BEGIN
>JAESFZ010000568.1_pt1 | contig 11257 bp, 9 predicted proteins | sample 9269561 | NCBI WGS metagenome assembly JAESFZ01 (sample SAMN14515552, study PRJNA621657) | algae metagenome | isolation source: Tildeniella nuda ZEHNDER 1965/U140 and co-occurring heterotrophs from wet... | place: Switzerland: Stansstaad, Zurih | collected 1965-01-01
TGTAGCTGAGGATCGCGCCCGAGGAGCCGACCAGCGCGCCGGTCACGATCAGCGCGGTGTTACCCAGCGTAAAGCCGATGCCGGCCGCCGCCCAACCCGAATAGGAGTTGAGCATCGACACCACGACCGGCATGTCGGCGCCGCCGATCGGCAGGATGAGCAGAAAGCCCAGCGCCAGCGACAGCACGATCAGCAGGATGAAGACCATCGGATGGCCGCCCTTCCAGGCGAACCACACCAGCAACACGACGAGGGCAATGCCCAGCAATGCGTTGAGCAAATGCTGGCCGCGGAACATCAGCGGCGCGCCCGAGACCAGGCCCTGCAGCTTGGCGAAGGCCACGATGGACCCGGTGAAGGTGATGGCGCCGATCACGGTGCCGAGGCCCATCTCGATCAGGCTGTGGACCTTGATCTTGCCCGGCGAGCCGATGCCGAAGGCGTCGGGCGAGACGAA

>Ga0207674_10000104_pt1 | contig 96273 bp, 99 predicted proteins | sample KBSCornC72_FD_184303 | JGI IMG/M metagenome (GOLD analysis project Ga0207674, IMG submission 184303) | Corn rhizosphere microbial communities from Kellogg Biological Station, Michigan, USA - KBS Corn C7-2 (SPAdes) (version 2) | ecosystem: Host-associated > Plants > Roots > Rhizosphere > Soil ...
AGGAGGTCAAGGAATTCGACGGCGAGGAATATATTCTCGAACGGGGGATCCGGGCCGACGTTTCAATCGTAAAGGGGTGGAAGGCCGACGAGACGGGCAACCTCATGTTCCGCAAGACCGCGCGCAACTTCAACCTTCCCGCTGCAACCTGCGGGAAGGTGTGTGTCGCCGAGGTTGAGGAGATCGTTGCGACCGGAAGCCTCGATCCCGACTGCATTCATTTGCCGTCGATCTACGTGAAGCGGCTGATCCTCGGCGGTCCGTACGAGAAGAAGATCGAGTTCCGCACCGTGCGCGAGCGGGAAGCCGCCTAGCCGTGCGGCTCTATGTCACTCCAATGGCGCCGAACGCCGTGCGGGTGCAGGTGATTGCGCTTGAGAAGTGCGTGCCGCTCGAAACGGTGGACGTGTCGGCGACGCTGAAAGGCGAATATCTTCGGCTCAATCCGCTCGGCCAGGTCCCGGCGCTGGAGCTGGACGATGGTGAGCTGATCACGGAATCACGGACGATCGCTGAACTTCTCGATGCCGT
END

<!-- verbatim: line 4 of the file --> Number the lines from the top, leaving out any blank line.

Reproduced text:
AGGAGGTCAAGGAATTCGACGGCGAGGAATATATTCTCGAACGGGGGATCCGGGCCGACGTTTCAATCGTAAAGGGGTGGAAGGCCGACGAGACGGGCAACCTCATGTTCCGCAAGACCGCGCGCAACTTCAACCTTCCCGCTGCAACCTGCGGGAAGGTGTGTGTCGCCGAGGTTGAGGAGATCGTTGCGACCGGAAGCCTCGATCCCGACTGCATTCATTTGCCGTCGATCTACGTGAAGCGGCTGATCCTCGGCGGTCCGTACGAGAAGAAGATCGAGTTCCGCACCGTGCGCGAGCGGGAAGCCGCCTAGCCGTGCGGCTCTATGTCACTCCAATGGCGCCGAACGCCGTGCGGGTGCAGGTGATTGCGCTTGAGAAGTGCGTGCCGCTCGAAACGGTGGACGTGTCGGCGACGCTGAAAGGCGAATATCTTCGGCTCAATCCGCTCGGCCAGGTCCCGGCGCTGGAGCTGGACGATGGTGAGCTGATCACGGAATCACGGACGATCGCTGAACTTCTCGATGCCGT